Posted on: 19 August 2014

Traditionally if a small business wanted money its only option was to report to its bank manager with a business plan and request the funds. Thankfully times have changed and there are now several ways to access capital, of which crowdfunding is one.

Other than bank loans, overdrafts and credit cards, the main sources of finance for smaller businesses in the UK1 are:

  • Trade credit: suppliers allowing their customers to buy now and pay later
  • Asset backed finance: lending that is secured by an asset, which is taken if the loan is not repaid
  • Invoice discounting: a third party buys sales invoices for a fee
  • Angel investment: affluent individuals or groups provide capital in return for debt interest or equity shares
  • Venture capital: funds, guidance and reputation are given to rapid-growth businesses in return for ownership positions or high interest rates (or both)

The major difference between these forms of finance and crowdfunding is the number of individuals or institutions involved. All of the above depend on one or just a few contributors, whereas crowdfunding relies on many small investments from lots of people. This can result in significant amounts of time and effort being spent engaging with investors.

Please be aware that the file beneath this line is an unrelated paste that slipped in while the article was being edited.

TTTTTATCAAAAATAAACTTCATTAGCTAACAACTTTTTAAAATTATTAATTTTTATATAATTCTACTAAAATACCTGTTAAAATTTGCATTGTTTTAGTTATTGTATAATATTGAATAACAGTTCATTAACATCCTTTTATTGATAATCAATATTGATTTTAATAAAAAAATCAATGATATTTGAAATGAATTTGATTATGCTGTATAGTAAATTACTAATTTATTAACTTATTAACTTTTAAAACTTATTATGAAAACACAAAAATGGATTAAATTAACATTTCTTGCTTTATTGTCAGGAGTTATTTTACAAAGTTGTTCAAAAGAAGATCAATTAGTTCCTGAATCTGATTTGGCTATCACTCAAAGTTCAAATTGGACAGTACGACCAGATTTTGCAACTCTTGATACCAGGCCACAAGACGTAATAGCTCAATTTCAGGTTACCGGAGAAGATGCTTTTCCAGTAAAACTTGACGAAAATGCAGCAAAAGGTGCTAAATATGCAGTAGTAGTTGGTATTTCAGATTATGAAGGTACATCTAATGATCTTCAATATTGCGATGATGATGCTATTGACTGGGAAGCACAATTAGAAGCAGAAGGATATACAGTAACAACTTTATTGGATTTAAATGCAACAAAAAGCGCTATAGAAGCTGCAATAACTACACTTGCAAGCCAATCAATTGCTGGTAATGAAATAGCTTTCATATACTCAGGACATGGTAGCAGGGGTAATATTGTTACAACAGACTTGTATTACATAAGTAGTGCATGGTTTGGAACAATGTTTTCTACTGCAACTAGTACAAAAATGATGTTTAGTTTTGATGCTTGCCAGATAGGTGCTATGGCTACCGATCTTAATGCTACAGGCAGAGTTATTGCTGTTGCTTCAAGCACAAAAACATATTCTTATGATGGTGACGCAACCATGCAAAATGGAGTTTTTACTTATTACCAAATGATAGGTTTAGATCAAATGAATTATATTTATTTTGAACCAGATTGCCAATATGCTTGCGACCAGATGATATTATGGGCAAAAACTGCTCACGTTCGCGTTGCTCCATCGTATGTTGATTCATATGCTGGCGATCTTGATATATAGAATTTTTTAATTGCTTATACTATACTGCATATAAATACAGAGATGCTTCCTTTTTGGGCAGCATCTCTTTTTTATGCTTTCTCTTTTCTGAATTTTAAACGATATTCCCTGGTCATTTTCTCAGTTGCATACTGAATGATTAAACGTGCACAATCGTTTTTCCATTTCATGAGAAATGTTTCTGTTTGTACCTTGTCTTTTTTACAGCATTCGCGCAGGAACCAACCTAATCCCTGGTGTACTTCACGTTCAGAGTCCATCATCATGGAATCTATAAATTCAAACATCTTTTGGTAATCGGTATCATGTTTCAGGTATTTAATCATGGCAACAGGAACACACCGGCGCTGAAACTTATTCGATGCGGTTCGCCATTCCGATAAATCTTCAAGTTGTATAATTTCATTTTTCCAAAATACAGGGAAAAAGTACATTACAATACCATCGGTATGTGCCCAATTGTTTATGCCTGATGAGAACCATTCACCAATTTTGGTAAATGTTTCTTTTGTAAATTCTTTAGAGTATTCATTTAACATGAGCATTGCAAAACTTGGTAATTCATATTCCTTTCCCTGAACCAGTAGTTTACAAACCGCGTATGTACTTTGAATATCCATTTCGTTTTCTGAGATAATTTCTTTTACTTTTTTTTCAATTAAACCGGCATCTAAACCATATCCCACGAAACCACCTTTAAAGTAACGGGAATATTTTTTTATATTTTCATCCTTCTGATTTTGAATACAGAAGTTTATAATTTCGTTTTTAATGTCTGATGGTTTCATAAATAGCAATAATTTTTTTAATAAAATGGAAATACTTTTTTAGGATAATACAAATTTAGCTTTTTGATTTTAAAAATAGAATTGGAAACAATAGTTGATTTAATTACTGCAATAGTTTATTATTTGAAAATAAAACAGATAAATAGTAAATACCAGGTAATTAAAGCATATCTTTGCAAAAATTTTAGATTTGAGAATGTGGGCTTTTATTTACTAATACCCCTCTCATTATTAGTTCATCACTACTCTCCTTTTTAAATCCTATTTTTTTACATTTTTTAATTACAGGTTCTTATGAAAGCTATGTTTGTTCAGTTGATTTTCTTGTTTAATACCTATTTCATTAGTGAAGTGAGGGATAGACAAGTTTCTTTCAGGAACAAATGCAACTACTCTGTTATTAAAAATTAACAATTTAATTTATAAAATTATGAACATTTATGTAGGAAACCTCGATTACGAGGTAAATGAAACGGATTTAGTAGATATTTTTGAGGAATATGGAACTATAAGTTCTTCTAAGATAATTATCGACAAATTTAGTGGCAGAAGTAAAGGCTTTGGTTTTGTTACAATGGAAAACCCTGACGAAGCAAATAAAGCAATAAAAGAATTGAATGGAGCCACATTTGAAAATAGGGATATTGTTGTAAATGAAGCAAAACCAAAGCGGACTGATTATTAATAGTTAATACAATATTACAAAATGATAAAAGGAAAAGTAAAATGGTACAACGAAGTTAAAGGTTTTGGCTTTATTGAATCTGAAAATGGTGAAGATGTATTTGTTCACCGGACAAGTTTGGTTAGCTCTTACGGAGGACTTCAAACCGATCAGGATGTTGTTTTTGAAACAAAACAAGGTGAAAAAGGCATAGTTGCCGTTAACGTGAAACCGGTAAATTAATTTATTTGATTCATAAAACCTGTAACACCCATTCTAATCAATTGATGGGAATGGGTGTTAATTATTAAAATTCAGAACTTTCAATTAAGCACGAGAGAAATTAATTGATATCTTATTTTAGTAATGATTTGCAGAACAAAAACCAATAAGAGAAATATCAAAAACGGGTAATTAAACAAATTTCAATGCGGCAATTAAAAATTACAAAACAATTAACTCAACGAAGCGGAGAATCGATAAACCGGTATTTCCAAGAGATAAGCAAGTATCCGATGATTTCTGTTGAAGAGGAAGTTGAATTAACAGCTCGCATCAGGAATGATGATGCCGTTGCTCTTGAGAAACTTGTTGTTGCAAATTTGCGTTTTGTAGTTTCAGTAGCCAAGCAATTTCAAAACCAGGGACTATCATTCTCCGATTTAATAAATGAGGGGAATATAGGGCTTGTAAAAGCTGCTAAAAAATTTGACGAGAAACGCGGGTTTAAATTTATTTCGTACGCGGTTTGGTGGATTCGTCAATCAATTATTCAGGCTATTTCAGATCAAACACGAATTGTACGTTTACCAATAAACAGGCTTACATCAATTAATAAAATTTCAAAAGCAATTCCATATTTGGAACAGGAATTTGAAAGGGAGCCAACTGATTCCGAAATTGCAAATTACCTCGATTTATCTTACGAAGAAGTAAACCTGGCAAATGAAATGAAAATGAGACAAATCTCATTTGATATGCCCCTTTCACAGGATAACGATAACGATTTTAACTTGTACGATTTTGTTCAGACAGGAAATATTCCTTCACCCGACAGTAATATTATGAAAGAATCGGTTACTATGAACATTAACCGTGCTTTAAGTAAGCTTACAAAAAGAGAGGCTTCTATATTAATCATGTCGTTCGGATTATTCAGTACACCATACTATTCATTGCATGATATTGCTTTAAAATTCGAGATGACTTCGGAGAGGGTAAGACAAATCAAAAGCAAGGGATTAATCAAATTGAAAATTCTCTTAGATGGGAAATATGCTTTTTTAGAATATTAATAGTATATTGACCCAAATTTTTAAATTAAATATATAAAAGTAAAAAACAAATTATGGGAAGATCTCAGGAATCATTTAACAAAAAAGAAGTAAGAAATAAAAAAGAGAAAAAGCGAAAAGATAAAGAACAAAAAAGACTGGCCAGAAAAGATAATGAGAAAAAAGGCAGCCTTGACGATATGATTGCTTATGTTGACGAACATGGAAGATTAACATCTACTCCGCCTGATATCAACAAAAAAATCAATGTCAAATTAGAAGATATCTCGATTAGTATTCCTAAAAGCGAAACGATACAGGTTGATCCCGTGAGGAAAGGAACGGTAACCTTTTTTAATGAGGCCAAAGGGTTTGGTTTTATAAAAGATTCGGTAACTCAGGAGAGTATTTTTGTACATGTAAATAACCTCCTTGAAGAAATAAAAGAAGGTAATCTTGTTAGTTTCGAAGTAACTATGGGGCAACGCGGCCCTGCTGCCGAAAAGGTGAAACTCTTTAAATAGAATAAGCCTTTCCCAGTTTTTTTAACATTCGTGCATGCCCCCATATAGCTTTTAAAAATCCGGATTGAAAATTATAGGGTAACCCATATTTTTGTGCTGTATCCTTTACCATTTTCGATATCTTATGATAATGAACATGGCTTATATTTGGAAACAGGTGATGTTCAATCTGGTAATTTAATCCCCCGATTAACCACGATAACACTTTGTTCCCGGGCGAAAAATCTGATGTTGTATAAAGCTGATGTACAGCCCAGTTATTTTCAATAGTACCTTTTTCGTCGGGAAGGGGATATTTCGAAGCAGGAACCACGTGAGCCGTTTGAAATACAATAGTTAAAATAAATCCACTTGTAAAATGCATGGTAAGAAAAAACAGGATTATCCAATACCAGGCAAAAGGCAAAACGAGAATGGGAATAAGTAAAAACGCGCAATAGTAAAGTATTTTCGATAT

Deciding which type of finance is right for a business is, therefore, far from simple. However, according to the CBI2, 57% of small and medium-sized firms spend less than an hour researching finance providers. The CBI has therefore launched FindmyFinance, an online tool that helps businesses identify the types of alternative funding that are suitable for their needs.

1 http://british-business-bank.co.uk/performance/facts-and-figures/

2 http://www.cbi.org.uk/media-centre/press-releases/2014/02/we-need-to-shatter-the-equity-finance-glass-ceiling/

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The risks of crowdfunding and how to avoid them

Business Guidance

The risks of crowdfunding and how to avoid them

19 August 2014

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